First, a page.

Pelicans Face New Threat on Oregon Coast: Junk Food
One of the most distinctive birds on the Oregon coast is the brown pelican, with its famous large throat pouch and gregarious personality.
Until 2009, these unusual aquatic birds were listed for protection under the federal Endangered Species List after their populations suffered from the ill effects of the pesticide DDT. Though brown pelicans have made a comeback since DDT was banned in 1972, they now face another challenge: junk food.
“Pelicans are used to feeding on live fish in estuaries and the ocean, not potato chips” said Herman Biederbeck, wildlife biologist for the Oregon Department of Fish and Wildlife’s North Coast District.
For reasons scientists don’t yet fully understand, brown pelicans that migrate from California to Oregon’s north coast in the summer are staying longer into the fall and into the winter, according to Biederbeck. As a result, they are often stressed by the weather and more prone to getting handouts from people, which is bad for the birds.
“People are increasingly feeding these pelicans, almost always to the birds’ detriment,” said Biederbeck. “We want to discourage people from feeding them.”
ODFW discourages feeding any wildlife and especially brown pelicans, which under normal circumstances sustain themselves by scooping up small fish in their large bills while swimming in the ocean However, since the birds are staying around the north coast into the fall and even the winter they’re subject to battering by storms that hit the Oregon coast this time of year.
“Anytime we have big winds or big surf the pelicans start getting hurt,” said Sharnelle Fee, director of the Wildlife Center of the North Coast, a nonprofit wildlife rehabilitation facility in Astoria that cares for injured pelicans. “If they get caught in that big surf they can get pummeled and washed to shore.” When they do they have a tendency to beg for food from humans.
Biologists say there are several problems with feeding pelicans. First, the types of foods that people give them can make them sick. Fee has treated pelicans that have consumed chicken bones, hotdogs, donuts and potato chips, for example.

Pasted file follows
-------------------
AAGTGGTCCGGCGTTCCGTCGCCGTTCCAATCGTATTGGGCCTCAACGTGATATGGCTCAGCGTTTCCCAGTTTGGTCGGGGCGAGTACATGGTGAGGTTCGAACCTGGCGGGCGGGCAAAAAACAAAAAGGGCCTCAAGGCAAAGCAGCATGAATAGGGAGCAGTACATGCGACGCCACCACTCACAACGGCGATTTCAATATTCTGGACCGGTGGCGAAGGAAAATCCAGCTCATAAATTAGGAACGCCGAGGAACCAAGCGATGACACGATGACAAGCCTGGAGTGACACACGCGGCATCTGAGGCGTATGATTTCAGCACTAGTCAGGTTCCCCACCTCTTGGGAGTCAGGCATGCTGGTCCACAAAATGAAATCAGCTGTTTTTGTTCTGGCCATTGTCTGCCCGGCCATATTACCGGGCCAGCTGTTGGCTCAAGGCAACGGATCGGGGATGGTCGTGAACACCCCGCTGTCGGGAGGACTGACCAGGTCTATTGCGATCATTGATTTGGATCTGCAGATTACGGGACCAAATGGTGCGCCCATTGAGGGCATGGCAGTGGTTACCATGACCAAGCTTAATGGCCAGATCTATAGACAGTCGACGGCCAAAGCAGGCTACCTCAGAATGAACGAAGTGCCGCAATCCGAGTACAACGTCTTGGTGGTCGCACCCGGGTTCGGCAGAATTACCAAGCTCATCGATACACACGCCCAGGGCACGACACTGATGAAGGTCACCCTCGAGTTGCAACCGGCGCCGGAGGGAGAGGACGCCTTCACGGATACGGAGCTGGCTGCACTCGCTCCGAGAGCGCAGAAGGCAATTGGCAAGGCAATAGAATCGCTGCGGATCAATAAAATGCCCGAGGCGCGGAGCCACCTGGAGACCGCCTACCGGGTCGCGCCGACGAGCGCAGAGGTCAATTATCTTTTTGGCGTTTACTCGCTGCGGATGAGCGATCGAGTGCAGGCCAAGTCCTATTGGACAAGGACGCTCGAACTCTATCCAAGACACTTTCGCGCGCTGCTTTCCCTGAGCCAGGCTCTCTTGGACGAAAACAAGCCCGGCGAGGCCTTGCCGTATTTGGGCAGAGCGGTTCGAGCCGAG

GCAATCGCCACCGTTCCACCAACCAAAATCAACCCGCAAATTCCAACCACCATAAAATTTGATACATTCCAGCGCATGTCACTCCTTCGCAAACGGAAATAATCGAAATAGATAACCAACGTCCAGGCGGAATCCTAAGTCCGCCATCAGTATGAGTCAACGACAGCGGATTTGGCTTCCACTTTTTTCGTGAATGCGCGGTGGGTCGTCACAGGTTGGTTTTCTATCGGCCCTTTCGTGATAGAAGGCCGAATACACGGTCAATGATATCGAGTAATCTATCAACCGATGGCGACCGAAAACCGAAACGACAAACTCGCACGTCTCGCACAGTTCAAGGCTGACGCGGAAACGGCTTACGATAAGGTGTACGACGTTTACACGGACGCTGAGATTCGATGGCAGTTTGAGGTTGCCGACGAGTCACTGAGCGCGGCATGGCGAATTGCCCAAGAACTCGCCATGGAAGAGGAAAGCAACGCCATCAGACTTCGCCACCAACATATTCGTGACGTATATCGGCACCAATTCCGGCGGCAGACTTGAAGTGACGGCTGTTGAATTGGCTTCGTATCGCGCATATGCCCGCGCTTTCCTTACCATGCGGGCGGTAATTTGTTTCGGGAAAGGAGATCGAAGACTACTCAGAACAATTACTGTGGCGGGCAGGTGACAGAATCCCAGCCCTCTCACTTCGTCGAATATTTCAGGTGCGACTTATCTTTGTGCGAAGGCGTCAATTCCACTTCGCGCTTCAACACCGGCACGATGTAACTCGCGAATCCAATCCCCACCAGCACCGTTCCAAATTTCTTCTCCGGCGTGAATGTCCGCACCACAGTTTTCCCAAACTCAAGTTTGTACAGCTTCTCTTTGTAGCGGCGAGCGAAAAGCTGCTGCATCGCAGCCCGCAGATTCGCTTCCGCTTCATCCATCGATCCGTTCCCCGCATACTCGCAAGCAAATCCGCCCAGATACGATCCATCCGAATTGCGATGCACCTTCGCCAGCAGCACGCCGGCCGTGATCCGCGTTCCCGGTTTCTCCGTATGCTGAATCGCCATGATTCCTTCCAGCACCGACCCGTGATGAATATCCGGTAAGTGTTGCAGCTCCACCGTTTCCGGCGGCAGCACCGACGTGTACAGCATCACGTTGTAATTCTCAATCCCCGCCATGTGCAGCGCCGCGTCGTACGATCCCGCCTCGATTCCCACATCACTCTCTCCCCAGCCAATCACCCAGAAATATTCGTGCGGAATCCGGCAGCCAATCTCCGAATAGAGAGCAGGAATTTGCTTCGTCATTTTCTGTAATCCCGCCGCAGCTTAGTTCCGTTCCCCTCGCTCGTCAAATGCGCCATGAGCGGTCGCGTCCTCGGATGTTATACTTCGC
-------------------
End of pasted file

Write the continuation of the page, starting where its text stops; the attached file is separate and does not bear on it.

“When you have a hungry pelican they’re going to eat anything you put in front of them,” she said, adding, “These kinds of foods can actually kill them.”
The other problem with handouts is they encourage the birds to stay on the north coast when they should be migrating south to their winter breeding grounds in Baja California instead.
“If people hold them up here by feeding them, the cold will kill them,” Fee explained. Unlike ducks and geese, which stay in the water during cold spells, pelicans haul out at night and are subject to harm from colder nighttime temperatures and wind-chill factors. Pelicans’ feet are particularly vulnerable, according to Fee. If these birds lose more than half of the webbing on their feet to frostbite, Wildlife Center caregivers must euthanize them, she said.
“Pelicans are aquatic birds,” said Fee. “They need their webbing to swim and walk.”
Though brown pelicans have been delisted from the ESA, they are still protected under the federal Migratory Bird Treaty Act, and people who harass or harm them are subject to criminal penalties.
This year the U.S. Fish and Wildlife Service counted 17,495 brown pelicans on the Pacific coast from Smith River, Calif., to Tunnel Island, Wash., during its Sept. 15-16 aerial survey. The vast majority of those birds – 12,887 in all – were congregated on East Sand Island at the mouth of the Columbia River, according to Shawn Stephensen, a wildlife biologist for the USFW’s Oregon Coast National Wildlife Refuge Complex.
People who see an injured pelican on the Oregon coast are encouraged to call the Wildlife Center at 503-338-0331.